# GCSE Coursework

 From: Several students Date: April 1999 Subject: Advice with GCSE coursework investigations I have got to do an investigation for my GCSE coursework. Can you give me any advice on how to get started and how to present my final write-up?

### Maths Help suggests:

Firstly, please remember that Maths Help cannot do your coursework for you. It has to be your own work. But we can give some general advice.

Usually a typical GCSE investigation gets you started by giving you a situation and asking a specific question. These situations often consist of a geometrical diagram or a number pattern. For example, they might give you a square of dots and ask how many triangles you can make. Or they might give you a grid of numbers and ask you what the row totals are.

You should answer this question carefully and in full detail, using a clear diagram (or set of diagrams as appropriate).

They will probably then ask you the same question but based on a larger shape or a larger number grid. For example, they might ask firstly based on a 2-by-2 square, then on a 3-by-3 square, then on a 4-by-4 square.

Again, work it out in full detail.

Now it is over to you . . . You should "investigate further" by considering the next few cases yourself, based on how they have started you off. For example, you should consider the same question on a 5-by-5 square, a 6-by-6 square and so on.

Having worked out a few more cases yourself, you should now summarise your results in a table. For example (NOTE: This data is fictitious!!)
 Side of square (n) 2 3 4 5 6 Number of Triangles 6 12 20 30 42

What they are looking for is for you to identify the underlying pattern(s) in your table of data. The question you should be asking yourself is:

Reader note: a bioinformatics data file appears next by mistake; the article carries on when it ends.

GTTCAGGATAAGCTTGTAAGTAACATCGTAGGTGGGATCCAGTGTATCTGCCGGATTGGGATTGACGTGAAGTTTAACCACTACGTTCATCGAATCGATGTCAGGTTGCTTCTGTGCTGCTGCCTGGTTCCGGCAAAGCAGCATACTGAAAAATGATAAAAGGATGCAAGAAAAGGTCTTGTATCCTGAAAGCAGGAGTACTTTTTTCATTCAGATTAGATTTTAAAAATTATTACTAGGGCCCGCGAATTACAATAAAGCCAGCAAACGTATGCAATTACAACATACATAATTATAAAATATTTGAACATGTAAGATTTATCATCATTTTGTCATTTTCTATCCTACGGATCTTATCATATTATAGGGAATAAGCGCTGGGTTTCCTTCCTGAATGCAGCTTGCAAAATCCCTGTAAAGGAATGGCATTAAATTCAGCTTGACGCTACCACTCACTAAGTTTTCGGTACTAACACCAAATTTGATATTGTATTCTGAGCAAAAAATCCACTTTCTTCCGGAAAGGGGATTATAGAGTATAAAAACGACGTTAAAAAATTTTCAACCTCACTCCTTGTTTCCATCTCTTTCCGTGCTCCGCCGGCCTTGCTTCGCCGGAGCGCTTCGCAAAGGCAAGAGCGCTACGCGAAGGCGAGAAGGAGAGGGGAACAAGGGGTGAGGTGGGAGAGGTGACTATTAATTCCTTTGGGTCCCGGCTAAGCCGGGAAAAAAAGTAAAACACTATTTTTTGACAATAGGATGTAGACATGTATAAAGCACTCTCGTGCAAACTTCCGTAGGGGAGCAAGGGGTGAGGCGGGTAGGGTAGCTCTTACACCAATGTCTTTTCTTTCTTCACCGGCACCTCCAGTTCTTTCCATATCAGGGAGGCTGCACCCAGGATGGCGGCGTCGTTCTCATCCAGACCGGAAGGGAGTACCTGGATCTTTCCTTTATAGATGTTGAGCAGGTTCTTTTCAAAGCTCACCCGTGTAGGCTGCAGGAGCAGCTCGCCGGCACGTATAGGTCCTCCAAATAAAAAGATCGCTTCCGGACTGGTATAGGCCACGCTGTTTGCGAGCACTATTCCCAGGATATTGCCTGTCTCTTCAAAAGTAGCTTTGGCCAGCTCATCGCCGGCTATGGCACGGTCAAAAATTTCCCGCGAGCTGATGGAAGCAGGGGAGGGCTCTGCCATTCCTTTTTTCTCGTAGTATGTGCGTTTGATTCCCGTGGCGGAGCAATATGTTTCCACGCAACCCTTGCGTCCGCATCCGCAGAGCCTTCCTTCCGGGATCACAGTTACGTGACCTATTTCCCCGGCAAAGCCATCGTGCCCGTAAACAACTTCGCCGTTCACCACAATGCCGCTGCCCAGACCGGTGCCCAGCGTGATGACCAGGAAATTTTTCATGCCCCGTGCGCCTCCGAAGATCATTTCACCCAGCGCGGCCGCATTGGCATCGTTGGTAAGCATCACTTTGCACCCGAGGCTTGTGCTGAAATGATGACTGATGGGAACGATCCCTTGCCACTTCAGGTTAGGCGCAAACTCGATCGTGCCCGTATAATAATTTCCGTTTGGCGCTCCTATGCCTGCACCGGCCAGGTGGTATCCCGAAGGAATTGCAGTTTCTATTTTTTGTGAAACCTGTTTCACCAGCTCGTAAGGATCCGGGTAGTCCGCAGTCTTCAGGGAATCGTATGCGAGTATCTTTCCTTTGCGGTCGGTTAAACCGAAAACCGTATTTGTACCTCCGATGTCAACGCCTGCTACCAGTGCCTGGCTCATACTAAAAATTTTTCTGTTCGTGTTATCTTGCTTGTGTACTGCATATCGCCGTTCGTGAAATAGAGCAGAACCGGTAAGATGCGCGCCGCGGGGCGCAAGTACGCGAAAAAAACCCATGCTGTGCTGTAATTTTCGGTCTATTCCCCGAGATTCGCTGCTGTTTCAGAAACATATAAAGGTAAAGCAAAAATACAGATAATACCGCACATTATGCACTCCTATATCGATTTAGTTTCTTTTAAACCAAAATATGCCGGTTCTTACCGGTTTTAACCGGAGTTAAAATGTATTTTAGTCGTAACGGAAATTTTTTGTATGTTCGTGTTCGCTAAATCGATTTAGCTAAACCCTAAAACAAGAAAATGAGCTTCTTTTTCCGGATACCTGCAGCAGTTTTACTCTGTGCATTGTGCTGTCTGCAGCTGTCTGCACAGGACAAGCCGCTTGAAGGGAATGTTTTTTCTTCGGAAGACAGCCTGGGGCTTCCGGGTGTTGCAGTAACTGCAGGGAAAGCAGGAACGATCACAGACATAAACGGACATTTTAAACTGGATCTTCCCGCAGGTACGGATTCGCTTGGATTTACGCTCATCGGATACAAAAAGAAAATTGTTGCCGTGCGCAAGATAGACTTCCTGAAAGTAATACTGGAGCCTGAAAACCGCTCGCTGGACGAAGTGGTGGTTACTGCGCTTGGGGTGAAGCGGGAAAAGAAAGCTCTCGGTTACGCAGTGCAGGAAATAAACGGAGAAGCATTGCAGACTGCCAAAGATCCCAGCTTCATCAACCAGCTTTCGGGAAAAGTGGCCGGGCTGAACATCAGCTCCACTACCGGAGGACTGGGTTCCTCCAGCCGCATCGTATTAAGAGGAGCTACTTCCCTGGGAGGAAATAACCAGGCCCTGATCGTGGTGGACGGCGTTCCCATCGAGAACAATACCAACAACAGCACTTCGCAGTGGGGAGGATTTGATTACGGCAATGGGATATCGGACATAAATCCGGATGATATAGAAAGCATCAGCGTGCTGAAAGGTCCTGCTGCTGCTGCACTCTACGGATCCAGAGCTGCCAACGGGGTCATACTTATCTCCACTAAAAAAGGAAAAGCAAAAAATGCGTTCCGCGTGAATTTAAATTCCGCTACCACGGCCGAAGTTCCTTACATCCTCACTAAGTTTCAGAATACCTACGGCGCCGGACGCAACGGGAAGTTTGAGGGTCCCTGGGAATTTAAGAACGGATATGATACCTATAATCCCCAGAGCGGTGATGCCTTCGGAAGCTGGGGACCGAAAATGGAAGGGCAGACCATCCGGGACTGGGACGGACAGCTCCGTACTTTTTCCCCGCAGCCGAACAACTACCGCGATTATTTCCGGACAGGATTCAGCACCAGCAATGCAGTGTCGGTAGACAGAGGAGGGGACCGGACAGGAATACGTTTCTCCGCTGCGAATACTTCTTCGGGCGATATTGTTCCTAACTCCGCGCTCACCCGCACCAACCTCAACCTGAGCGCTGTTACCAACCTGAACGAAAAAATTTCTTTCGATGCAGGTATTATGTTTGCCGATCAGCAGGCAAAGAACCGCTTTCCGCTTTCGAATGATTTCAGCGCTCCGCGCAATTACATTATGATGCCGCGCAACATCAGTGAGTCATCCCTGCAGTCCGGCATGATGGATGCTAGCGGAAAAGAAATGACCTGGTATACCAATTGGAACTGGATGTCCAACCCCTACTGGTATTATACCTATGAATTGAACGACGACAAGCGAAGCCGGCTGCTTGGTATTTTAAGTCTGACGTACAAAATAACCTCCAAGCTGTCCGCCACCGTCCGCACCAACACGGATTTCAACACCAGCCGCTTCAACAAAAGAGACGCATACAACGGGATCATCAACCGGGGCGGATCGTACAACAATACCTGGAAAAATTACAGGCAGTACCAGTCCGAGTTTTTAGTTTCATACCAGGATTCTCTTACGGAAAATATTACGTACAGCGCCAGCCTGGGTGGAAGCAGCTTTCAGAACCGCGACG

OK, I have worked this out for several different cases. Now can I find a rule which will tell me the number of triangles in ANY size square?

First try to explain the pattern in the sequence of numbers on the bottom row of the table. Explain in words first. How are the numbers increasing? What are the step lengths? Is there a pattern? What do you think the next number would be? And the next? Why?

To get extra credit, you should try to find a formula for the nth term in the sequence. There is a Query posted in the Number Section of the Knowledge Bank about finding the nth term of a number sequence. We recommend you read it. Click here to go there

Now you should use your rule (which you either explained in words or found a formula for) to predict what the next result in the sequence would be. (In the fictitious example above, you could predict the number of triangles in a 7-by-7 square.) Justify your prediction fully, using the formula, your observed rule or the underlying geometry or pattern of the situation.

Finally, confirm your prediction, by actually drawing out the 7-by-7 square (or whatever the next item in the sequence would be) and working our the value directly. If your prediction is not correct, don't despair. Explain why you realise it is wrong, and try again.

This brings one "cycle" of the investigation to an end. To summarise:

• Accept the starting point as given, and work it out;
• Work out the next few cases yourself;
• Summarise your results in a table;
• Explain in words any underlying pattern in the sequence of the results;
• Try to find a formula for the nth term in the sequence;
• Use your rule or formula to predict the next item in the sequence;
• Check your answer by working it out directly (from diagram, etc)

Now it is your turn to "make up the rules". Run through the investigation cycle at least one more time, choosing your own different starting point. For example, if the original investigation was about squares, repeat the process using rectangles, say. (Be clear - what kind of rectangles? 2-by-3, 3-by-4, 4-by-5, etc? Or 2-by-4, 3-by-6, 4-by-8, etc? Keep a consistent pattern.)

GENERAL POINTS:
There are some things it is always advisable to do in a coursework investigation:

1. Do things in a logical order, one step at a time
2. Illustrate as much as you can with clear diagrams.
3. Explain everything, even if it appears obvious to you.
4. Don't throw anything away - if you realise you have not got very far with a particular approach, include it anyway and explain why it didn't seem to work.
5. Use a computer if you can. A spreadsheet can generate the number sequences, for example. Be sure to explain the commands you used.